64
64
Giuseppe Cesari, called Cavaliere d'Arpino
GLAUCUS ABDUCTING SYME
Estimate
100,000150,000
LOT SOLD. 125,000 GBP
JUMP TO LOT
64
Giuseppe Cesari, called Cavaliere d'Arpino
GLAUCUS ABDUCTING SYME
Estimate
100,000150,000
LOT SOLD. 125,000 GBP
JUMP TO LOT

Details & Cataloguing

Old Masters Evening Sale

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Giuseppe Cesari, called Cavaliere d'Arpino
ARPINO OR ROME 1568 - 1640 ROME
GLAUCUS ABDUCTING SYME
oil on poplar panel, in an elaborate Italian carved and gilt wood frame
62.5 x 47 cm.; 24 1/2  x 18 1/2  in.
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Provenance

Private collection, France.

Catalogue Note

This characteristically taut and sculptural painting by Arpino is a recent discovery and is not known in other versions, unlike his often repeated versions of Perseus and Andromeda. The twisting body of Syme, with her hand raised above her head, finds close parallels in a red chalk drawing of a Sea Nymph and Tritons in Düsseldorf, Museum Kunstpalast, dating from circa 1595–1600 (fig. 1).1 The subject is rare – Glaucus' abduction of Scylla being treated more often – but Bartholomäus Spranger painted a well-known version of it, now in the Kunsthistorisches Museum, Vienna.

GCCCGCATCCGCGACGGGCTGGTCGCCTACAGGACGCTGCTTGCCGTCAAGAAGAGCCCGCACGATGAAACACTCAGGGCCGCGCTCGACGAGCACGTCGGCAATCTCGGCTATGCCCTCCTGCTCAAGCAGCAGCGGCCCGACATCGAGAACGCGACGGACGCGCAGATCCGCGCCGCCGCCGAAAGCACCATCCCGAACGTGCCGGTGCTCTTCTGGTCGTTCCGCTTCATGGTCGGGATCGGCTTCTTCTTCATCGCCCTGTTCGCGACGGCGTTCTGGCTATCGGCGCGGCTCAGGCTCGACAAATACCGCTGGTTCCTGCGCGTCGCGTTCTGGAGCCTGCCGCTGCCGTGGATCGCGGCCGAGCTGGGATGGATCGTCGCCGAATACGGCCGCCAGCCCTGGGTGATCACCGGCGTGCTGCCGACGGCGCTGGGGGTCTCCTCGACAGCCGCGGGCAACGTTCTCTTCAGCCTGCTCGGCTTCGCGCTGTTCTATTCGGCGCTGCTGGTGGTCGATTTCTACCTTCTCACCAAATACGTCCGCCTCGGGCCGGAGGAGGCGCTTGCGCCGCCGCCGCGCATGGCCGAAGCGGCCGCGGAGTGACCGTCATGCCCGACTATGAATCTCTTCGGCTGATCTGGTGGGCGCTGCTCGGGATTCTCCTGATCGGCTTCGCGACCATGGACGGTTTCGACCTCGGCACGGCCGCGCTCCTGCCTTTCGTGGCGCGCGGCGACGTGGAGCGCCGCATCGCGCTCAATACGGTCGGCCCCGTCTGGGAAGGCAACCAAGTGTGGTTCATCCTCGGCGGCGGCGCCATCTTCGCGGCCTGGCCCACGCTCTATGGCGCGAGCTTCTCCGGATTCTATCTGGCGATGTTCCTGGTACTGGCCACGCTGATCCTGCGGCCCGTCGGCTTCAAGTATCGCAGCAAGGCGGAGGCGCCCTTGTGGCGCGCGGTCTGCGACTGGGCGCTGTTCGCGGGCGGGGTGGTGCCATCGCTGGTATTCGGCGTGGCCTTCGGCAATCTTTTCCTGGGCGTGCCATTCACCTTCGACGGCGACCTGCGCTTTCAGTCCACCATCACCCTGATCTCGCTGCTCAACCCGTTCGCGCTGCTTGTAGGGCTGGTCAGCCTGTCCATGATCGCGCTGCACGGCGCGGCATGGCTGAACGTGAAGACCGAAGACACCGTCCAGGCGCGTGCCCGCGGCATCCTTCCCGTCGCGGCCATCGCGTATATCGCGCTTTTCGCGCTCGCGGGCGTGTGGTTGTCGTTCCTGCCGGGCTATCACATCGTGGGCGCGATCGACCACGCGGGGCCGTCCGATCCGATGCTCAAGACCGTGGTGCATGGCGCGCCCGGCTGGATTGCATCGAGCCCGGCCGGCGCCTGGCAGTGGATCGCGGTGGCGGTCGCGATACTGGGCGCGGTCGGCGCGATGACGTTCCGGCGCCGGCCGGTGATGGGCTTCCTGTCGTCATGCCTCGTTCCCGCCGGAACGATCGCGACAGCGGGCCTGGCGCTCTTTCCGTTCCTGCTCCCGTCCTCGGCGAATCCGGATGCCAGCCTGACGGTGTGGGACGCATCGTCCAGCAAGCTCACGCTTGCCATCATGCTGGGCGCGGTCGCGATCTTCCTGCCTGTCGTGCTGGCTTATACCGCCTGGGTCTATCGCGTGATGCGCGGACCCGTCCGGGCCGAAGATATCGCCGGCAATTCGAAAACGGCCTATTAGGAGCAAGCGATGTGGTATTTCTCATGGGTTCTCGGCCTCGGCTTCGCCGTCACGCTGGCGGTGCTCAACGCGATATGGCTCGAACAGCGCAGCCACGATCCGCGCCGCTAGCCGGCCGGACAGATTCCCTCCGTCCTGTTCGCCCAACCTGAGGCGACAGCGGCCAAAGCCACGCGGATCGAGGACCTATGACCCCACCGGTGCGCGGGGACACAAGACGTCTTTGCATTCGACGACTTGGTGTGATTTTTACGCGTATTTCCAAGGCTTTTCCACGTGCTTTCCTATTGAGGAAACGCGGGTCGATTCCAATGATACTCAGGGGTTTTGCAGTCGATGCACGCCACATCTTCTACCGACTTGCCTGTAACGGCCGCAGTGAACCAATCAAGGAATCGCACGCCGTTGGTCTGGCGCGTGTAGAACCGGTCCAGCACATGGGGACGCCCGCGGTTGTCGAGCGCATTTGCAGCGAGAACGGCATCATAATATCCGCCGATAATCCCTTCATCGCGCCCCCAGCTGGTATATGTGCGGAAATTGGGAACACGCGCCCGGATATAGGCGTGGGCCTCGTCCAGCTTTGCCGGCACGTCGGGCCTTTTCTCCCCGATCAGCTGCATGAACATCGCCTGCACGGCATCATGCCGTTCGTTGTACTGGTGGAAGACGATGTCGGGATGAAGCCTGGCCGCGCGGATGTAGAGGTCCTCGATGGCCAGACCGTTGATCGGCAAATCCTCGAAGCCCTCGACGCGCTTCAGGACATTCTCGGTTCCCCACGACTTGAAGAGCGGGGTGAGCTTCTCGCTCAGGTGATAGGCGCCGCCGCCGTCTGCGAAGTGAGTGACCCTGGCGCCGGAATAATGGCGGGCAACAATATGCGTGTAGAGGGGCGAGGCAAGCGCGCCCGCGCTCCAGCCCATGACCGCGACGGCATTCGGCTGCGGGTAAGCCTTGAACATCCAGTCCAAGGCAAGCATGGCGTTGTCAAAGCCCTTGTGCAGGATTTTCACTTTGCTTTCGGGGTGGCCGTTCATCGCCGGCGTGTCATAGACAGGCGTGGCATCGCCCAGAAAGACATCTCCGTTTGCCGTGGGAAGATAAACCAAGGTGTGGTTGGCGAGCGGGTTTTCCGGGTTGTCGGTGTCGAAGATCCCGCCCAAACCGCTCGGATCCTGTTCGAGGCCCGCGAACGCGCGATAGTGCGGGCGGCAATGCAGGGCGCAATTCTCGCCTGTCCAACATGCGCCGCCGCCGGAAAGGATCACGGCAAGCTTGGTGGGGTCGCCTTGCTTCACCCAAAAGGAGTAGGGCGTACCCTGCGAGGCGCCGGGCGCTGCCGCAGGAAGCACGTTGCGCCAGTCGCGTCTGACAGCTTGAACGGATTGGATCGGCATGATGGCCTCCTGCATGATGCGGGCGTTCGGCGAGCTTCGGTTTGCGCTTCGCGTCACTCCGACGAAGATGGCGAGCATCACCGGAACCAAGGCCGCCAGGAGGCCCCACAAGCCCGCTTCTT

In ancient Greece Glaucus was a Sea God (his name in Greek means luminous blue-green and has given us the adjective glaucous), who according to Ovid had once been human, but consumed a magic herb he had discovered that brought fish back to life, which turned him into a Merman. In some Greek myths he is said to have been the son of Poseidon, and to have built the ship Argo for Jason and his companions, serving as steersman during their voyages. Among his amorous adventures was the abduction of the nymph Syme (Σύμη), whom according to Mnaseas he removed to an island near Rhodes now named Symi in her name.

Arpino certainly shared with his Mannerist contemporaries such as Spranger and Joseph Heintz a taste for subjects of satyrs and centaurs grappling with nymphs and nereids, although his paintings of these subjects are mostly later in date than the Düsseldorf drawing, and probably also than the present picture.2 Like Joseph Heintz, Arpino almost certainly drew inspiration from classical statuary in the present work, as well as in a later picture.He would also certainly have been aware of contemporary statuary by Giambologna and others. On the whole however, Arpino expressed erotic tension and delight in the female form more freely and successfully through the medium of drawing, so that this painting is something of an exception among his paintings for its wholehearted sensuality. A possible explanation for this is that the majority of his drawings of such subjects date from before 1600, while his painted output increased dramatically in the new century.

We are grateful to Professor Herwarth Röttgen for confirming the attribution on the basis of a photograph. 

1 Inv. FP 308, red chalk on paper, 175 x 198 mm.; see M. Simone Bolzoni, Il Cavalier Giuseppe Cesari d'Arpino, Rome 2013, pp. 60, 295, no. 166, reproduced fig. 47 (wrongly as black chalk).

2  See for example H. Röttgen, Il Cavalier Giuseppe Cesari D'Arpino, Rome 2002, pp. 416–17, 438, 460, 491, nos 177a, 177b, 206, 238, 277, all reproduced.

3 In a private collection; Röttgen 2002, p. 416, no. 177a, reproduced. 

Old Masters Evening Sale

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London